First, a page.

Additionally, research shows how mindfulness practice can alter brain structure and function in long-term experienced meditators compared with novices, but also following short-term mindfulness interventions of eight or just four weeks in those new to meditation (Tang et al., 2012). Studies investigating MBSR have shown that there are not only mood and well-being gains but also improvements in attention and in hippocampal and amygdala brain structure (Jha et al., 2010; Hölzel et al., 2010; Hölzel et al., 2011). My own PhD is attempting to identify the neuropsychological mechanisms through which MBCT works to prevent relapse in depression, targeting specifically mechanisms of self-compassion, rumination and brain structure.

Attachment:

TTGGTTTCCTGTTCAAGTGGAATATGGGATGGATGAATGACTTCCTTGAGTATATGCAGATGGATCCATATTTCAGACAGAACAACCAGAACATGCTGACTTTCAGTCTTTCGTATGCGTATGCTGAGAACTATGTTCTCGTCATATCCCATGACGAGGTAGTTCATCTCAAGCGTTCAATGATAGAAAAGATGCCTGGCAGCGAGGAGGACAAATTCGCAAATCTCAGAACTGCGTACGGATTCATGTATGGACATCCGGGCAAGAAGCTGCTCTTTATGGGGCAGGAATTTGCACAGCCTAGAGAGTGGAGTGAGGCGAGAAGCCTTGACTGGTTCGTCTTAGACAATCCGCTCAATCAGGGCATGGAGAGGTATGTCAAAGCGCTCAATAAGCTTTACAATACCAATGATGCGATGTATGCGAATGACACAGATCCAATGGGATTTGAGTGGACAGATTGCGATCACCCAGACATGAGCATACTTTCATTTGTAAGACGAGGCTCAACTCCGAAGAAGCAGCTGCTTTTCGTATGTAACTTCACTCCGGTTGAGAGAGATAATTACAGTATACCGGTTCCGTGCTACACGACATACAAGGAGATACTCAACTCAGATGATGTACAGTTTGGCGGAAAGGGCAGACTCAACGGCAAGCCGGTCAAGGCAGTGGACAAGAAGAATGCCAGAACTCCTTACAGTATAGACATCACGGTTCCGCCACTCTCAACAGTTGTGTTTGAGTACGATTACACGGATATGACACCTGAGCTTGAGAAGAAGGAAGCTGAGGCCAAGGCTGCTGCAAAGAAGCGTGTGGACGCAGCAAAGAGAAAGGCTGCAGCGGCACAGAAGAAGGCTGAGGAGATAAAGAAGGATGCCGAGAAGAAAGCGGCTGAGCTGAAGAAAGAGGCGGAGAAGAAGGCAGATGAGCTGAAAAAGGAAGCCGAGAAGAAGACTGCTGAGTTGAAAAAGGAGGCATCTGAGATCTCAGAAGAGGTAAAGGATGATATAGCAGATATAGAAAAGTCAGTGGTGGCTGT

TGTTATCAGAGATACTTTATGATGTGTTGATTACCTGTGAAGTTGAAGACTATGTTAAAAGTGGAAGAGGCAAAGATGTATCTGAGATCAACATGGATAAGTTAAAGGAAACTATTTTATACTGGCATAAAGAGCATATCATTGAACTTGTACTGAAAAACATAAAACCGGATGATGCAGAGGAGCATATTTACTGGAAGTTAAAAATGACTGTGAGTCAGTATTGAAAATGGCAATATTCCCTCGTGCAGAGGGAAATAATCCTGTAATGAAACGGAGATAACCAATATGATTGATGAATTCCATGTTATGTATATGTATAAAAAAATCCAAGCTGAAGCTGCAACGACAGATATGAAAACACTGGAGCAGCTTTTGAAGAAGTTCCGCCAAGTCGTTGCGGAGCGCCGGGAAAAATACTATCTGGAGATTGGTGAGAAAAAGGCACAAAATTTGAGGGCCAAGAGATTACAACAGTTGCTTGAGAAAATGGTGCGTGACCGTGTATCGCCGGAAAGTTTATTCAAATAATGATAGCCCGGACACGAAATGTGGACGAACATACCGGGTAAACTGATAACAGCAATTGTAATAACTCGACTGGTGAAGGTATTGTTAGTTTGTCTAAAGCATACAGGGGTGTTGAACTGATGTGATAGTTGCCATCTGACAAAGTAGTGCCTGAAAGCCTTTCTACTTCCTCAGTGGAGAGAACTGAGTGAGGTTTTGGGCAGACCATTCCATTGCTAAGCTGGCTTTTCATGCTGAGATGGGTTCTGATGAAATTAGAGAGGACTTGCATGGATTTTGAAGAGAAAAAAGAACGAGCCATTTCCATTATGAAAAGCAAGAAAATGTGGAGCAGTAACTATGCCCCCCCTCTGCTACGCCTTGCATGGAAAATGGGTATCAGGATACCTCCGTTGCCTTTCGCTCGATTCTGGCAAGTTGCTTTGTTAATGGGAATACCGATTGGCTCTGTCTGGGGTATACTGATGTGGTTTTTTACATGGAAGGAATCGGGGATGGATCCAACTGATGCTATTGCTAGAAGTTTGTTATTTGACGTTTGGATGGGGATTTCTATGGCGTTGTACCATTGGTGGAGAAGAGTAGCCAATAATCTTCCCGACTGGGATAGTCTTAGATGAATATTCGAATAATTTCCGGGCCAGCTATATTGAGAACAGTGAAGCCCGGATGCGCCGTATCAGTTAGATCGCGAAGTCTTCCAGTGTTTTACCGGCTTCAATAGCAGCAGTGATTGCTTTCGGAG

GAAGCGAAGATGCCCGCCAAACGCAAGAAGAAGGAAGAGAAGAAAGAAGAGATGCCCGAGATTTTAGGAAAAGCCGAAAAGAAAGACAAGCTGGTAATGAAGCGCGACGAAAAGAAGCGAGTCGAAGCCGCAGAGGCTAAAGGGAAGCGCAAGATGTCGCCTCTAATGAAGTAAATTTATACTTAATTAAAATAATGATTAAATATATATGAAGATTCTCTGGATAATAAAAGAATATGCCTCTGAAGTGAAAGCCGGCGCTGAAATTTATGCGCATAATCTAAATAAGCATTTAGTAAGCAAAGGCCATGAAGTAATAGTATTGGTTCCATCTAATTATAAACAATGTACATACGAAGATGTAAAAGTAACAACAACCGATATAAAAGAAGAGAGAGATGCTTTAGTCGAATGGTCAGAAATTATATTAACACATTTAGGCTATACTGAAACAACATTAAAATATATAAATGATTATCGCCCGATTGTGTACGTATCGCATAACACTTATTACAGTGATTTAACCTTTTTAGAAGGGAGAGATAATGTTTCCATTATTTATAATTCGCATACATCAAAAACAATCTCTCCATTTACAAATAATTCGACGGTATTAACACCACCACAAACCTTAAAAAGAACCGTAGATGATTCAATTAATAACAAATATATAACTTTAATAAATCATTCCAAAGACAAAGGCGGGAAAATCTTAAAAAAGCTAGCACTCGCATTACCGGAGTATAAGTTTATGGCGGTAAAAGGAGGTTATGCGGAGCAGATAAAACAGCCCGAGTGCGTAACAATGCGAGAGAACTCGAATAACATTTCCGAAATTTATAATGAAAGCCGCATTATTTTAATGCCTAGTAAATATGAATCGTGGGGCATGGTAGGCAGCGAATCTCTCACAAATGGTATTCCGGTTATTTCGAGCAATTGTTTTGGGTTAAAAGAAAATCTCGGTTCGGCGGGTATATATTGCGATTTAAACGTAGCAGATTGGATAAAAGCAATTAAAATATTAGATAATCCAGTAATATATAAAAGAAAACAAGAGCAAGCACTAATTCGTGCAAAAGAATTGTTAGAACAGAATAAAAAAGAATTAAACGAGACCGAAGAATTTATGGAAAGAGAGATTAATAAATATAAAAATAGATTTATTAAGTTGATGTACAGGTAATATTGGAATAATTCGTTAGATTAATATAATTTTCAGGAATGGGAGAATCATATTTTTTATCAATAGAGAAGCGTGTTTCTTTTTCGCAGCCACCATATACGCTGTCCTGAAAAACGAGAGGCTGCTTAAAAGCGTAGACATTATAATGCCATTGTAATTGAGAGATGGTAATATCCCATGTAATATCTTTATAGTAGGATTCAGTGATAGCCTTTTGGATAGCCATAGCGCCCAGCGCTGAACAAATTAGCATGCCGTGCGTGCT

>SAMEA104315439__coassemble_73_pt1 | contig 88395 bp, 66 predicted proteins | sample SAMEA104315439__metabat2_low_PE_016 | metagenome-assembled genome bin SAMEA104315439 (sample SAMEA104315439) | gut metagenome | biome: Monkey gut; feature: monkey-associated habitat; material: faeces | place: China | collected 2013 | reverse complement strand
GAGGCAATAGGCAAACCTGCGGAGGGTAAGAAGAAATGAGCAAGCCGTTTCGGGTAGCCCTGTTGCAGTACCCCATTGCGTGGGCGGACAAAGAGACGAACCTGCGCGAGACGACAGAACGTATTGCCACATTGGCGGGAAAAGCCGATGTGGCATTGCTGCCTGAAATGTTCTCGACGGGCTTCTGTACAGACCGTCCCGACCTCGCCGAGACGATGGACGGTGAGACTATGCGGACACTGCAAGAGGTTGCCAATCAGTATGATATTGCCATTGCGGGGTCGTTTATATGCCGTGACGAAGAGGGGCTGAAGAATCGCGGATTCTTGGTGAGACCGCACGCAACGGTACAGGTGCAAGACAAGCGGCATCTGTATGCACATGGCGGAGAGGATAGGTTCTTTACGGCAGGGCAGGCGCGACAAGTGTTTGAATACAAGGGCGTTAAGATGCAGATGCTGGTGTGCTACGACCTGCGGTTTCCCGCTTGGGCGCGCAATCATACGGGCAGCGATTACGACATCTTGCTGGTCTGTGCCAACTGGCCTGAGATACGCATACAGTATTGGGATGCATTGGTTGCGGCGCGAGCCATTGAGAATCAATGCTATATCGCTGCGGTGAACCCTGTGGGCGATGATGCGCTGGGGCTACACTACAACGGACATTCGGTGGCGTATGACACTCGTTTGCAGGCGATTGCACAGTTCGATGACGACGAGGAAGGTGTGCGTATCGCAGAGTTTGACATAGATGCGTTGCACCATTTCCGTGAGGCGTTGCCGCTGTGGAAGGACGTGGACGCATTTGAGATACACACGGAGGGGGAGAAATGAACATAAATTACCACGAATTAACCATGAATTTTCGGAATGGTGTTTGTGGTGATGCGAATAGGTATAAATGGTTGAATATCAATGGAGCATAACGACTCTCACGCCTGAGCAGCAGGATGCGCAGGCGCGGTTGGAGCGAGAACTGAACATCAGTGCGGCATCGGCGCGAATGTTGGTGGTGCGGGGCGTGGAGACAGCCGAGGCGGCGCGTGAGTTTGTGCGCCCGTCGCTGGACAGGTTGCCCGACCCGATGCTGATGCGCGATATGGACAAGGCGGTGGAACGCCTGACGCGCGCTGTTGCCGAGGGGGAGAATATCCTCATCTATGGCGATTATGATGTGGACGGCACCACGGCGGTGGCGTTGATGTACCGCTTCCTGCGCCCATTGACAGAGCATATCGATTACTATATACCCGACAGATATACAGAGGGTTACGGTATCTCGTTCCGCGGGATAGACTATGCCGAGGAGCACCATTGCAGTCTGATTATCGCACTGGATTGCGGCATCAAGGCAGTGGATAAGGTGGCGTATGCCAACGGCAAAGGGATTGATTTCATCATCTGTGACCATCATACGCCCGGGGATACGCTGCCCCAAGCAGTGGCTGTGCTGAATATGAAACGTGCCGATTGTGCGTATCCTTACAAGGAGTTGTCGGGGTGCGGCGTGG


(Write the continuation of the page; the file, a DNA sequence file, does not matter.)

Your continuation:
Such evidence is exciting and suggests that taking up mindfulness practice has wide impacts beyond psychological well-being. However, we must remain cautious that we do not talk about mindfulness as a quick fix or, worse, a panacea. Research to date has largely ignored negative side-effects, but one qualitative study reports how MBCT participants expressed difficulties when realising MBCT is not a cure-all and reporting feeling that they could not ‘do’ the mindfulness practice successfully (Allen et al., 2009). Such concerns are not uncommon and would normally be addressed during an MBCT course, particularly as there is no right way to ‘do’ mindfulness. This highlights the importance of raising realistic expectations of MBCT throughout the course, which may also help to ensure continued practice beyond the eight weeks. Development of mindfulness skills will inevitably require longer than an eight-week course, but the course is well suited to providing a foundation for further development of mindfulness techniques.